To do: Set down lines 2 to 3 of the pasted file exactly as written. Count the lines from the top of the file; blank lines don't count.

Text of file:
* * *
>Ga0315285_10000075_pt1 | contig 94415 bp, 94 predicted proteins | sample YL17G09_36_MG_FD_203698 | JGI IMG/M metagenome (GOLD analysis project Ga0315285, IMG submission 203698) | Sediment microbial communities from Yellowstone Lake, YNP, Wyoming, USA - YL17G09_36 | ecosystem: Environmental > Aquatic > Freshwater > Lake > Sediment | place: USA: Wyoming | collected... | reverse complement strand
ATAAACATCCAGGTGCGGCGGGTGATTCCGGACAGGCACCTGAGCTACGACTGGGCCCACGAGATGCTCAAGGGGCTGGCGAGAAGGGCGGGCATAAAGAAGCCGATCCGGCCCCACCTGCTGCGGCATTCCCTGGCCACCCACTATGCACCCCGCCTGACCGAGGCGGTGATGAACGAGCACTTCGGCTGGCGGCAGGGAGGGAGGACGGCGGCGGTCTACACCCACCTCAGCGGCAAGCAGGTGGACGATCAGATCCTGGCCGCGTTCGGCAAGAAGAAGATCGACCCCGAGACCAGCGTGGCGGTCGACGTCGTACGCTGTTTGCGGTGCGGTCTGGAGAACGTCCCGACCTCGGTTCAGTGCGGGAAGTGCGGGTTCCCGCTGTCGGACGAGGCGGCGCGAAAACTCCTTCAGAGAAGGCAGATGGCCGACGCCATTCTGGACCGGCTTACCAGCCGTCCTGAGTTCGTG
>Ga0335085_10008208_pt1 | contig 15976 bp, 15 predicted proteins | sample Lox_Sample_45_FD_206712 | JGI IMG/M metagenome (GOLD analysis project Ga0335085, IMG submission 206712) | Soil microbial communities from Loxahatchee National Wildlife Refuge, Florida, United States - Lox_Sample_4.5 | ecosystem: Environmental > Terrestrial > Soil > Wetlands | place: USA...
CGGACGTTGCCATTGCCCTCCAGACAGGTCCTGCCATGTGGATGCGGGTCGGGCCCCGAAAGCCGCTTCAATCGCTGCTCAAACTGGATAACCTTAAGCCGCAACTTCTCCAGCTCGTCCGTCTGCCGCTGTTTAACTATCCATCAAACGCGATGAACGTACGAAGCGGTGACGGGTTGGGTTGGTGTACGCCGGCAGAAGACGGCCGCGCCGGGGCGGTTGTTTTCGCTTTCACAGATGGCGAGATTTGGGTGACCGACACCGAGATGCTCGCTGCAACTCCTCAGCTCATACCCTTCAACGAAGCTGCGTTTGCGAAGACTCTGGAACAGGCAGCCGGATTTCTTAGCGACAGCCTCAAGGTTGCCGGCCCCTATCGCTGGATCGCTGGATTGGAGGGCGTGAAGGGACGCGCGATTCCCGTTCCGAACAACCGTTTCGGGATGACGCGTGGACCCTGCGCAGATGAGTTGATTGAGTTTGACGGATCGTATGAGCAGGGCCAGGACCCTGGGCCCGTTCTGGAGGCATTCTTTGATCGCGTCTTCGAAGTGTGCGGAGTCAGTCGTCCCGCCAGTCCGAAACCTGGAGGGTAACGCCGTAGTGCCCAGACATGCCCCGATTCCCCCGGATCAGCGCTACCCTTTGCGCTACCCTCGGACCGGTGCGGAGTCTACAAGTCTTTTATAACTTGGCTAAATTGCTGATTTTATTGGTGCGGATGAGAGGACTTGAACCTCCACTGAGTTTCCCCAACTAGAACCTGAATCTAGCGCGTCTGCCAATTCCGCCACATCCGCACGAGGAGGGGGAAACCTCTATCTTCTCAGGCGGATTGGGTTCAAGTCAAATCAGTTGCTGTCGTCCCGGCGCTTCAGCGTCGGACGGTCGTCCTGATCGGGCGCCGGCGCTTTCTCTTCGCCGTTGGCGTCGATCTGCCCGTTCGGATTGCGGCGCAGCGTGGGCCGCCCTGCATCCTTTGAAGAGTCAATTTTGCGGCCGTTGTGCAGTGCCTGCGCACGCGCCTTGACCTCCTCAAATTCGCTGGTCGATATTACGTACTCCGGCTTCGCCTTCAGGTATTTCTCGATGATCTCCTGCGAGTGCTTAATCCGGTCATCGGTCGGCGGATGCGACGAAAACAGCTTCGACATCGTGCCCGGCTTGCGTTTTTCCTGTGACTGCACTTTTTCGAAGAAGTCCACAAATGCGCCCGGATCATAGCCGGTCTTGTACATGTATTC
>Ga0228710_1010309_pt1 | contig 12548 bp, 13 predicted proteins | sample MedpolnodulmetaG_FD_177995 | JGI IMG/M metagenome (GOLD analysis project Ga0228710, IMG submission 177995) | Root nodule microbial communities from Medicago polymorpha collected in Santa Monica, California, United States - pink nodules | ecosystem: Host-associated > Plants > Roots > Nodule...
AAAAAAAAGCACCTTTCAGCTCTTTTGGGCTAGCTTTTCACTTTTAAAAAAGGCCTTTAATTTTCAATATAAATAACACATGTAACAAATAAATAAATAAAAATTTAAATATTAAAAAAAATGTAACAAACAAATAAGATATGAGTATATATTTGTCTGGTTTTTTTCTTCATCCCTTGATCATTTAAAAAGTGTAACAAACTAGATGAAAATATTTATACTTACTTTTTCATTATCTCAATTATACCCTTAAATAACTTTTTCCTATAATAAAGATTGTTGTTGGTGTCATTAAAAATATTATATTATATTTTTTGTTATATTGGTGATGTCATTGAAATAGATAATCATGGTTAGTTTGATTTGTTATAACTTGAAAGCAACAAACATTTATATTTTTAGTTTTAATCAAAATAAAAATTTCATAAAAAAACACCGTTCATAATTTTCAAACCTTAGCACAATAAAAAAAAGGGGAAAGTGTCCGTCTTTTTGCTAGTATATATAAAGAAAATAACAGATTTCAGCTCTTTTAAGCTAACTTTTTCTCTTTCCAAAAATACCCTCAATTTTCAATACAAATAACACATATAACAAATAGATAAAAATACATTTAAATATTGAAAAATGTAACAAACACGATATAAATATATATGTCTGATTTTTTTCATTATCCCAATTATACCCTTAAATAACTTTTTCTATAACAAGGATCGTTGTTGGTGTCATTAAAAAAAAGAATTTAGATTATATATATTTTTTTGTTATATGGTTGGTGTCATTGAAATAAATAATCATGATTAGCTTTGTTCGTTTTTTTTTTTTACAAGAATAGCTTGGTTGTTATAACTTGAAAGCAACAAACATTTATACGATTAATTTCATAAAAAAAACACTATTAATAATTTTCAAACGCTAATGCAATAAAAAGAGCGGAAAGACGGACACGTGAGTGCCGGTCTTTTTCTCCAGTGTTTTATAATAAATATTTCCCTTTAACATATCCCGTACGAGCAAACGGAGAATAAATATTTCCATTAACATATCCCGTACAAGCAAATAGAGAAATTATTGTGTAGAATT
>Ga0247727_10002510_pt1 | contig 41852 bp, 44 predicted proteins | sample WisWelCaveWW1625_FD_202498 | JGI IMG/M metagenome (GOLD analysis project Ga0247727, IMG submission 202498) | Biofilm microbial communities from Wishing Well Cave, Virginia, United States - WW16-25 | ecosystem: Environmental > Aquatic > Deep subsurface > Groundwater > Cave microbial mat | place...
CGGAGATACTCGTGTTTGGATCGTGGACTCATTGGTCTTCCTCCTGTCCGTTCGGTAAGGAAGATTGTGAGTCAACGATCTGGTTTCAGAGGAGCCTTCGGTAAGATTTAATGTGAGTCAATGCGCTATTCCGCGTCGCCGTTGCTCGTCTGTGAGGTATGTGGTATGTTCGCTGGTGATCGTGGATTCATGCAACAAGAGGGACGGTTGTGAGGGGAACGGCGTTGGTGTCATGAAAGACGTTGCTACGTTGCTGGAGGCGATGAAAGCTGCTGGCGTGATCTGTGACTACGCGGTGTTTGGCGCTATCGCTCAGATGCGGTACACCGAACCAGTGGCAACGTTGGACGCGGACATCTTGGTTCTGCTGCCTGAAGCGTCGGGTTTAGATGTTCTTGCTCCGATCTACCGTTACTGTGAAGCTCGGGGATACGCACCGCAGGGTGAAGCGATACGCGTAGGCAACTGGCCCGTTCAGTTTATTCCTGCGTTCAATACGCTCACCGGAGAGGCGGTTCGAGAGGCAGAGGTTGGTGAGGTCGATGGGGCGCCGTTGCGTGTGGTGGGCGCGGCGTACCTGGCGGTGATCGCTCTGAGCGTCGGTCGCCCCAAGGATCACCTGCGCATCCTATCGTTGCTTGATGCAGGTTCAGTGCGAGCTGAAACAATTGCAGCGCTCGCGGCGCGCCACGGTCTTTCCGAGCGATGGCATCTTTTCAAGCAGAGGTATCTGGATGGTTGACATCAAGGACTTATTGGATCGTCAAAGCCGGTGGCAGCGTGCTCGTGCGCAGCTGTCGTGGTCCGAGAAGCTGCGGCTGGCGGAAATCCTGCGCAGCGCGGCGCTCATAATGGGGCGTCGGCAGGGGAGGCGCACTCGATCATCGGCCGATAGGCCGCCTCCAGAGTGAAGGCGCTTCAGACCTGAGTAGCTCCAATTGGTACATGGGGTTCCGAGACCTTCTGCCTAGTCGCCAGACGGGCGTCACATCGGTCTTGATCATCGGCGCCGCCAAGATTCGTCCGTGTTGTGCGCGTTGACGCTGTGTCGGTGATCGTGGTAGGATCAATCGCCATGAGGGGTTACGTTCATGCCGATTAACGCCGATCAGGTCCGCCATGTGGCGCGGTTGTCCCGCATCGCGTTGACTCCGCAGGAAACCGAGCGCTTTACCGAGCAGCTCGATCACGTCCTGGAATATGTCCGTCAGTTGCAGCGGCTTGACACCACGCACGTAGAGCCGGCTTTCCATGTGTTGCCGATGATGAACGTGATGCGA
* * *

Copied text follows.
ATAAACATCCAGGTGCGGCGGGTGATTCCGGACAGGCACCTGAGCTACGACTGGGCCCACGAGATGCTCAAGGGGCTGGCGAGAAGGGCGGGCATAAAGAAGCCGATCCGGCCCCACCTGCTGCGGCATTCCCTGGCCACCCACTATGCACCCCGCCTGACCGAGGCGGTGATGAACGAGCACTTCGGCTGGCGGCAGGGAGGGAGGACGGCGGCGGTCTACACCCACCTCAGCGGCAAGCAGGTGGACGATCAGATCCTGGCCGCGTTCGGCAAGAAGAAGATCGACCCCGAGACCAGCGTGGCGGTCGACGTCGTACGCTGTTTGCGGTGCGGTCTGGAGAACGTCCCGACCTCGGTTCAGTGCGGGAAGTGCGGGTTCCCGCTGTCGGACGAGGCGGCGCGAAAACTCCTTCAGAGAAGGCAGATGGCCGACGCCATTCTGGACCGGCTTACCAGCCGTCCTGAGTTCGTG
>Ga0335085_10008208_pt1 | contig 15976 bp, 15 predicted proteins | sample Lox_Sample_45_FD_206712 | JGI IMG/M metagenome (GOLD analysis project Ga0335085, IMG submission 206712) | Soil microbial communities from Loxahatchee National Wildlife Refuge, Florida, United States - Lox_Sample_4.5 | ecosystem: Environmental > Terrestrial > Soil > Wetlands | place: USA...